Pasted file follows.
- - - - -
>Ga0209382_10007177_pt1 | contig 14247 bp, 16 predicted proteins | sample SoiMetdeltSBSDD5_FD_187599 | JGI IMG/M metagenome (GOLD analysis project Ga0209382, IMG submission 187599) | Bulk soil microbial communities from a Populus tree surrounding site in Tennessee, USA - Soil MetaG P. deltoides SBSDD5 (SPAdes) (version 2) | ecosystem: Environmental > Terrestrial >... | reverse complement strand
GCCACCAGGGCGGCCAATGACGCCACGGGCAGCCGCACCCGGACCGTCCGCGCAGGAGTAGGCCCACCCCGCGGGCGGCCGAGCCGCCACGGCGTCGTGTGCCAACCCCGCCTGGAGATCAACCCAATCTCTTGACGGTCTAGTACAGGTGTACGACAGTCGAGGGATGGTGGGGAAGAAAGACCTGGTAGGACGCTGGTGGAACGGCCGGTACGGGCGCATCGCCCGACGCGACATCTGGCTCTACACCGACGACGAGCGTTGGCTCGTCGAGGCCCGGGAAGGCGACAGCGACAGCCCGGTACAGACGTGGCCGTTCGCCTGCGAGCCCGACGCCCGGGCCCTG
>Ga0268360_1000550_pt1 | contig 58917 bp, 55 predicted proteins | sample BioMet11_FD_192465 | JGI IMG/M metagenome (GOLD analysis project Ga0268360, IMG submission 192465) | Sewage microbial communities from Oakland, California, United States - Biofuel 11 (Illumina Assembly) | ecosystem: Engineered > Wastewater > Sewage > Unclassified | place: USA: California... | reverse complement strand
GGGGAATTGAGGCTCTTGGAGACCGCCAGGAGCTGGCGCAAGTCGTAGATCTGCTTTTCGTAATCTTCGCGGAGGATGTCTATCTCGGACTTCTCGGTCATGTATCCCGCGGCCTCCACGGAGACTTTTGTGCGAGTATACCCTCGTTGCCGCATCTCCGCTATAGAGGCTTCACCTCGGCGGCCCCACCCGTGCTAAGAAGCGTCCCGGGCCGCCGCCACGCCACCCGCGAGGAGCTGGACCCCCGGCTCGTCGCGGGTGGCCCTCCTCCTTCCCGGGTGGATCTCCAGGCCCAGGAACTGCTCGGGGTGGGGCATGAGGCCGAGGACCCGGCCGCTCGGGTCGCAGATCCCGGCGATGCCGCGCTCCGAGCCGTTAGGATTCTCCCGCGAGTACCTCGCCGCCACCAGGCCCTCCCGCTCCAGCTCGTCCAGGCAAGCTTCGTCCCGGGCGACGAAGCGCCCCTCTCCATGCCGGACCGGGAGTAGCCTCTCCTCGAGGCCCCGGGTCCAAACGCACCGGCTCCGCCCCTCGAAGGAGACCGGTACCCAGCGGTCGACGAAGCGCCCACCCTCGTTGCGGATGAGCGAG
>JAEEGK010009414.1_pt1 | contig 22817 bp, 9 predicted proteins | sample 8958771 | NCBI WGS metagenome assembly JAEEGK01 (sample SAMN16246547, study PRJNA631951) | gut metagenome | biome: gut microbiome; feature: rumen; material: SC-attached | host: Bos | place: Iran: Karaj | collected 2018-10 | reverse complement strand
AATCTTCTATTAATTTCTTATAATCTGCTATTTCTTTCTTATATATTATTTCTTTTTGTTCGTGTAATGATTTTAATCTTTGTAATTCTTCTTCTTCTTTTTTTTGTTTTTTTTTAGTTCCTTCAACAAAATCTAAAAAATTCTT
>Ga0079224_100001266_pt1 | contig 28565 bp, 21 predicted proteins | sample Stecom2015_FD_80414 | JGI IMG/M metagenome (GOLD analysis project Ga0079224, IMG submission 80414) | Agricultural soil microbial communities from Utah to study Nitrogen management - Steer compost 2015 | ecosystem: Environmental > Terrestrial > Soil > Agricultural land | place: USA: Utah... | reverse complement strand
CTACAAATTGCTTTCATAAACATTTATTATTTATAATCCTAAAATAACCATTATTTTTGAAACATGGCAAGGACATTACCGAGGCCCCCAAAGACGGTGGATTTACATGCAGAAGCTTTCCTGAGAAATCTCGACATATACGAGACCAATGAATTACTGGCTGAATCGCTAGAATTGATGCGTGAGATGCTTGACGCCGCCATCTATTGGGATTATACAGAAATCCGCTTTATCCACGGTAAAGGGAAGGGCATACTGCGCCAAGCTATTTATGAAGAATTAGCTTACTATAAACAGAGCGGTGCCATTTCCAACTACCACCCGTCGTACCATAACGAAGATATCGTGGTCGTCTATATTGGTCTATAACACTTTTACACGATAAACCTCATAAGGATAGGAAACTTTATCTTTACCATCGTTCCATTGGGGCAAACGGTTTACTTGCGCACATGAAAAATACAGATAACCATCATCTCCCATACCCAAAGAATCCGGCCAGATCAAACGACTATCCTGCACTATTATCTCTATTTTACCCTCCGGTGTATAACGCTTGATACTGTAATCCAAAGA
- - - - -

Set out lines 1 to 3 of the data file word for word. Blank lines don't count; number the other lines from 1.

>Ga0209382_10007177_pt1 | contig 14247 bp, 16 predicted proteins | sample SoiMetdeltSBSDD5_FD_187599 | JGI IMG/M metagenome (GOLD analysis project Ga0209382, IMG submission 187599) | Bulk soil microbial communities from a Populus tree surrounding site in Tennessee, USA - Soil MetaG P. deltoides SBSDD5 (SPAdes) (version 2) | ecosystem: Environmental > Terrestrial >... | reverse complement strand
GCCACCAGGGCGGCCAATGACGCCACGGGCAGCCGCACCCGGACCGTCCGCGCAGGAGTAGGCCCACCCCGCGGGCGGCCGAGCCGCCACGGCGTCGTGTGCCAACCCCGCCTGGAGATCAACCCAATCTCTTGACGGTCTAGTACAGGTGTACGACAGTCGAGGGATGGTGGGGAAGAAAGACCTGGTAGGACGCTGGTGGAACGGCCGGTACGGGCGCATCGCCCGACGCGACATCTGGCTCTACACCGACGACGAGCGTTGGCTCGTCGAGGCCCGGGAAGGCGACAGCGACAGCCCGGTACAGACGTGGCCGTTCGCCTGCGAGCCCGACGCCCGGGCCCTG
>Ga0268360_1000550_pt1 | contig 58917 bp, 55 predicted proteins | sample BioMet11_FD_192465 | JGI IMG/M metagenome (GOLD analysis project Ga0268360, IMG submission 192465) | Sewage microbial communities from Oakland, California, United States - Biofuel 11 (Illumina Assembly) | ecosystem: Engineered > Wastewater > Sewage > Unclassified | place: USA: California... | reverse complement strand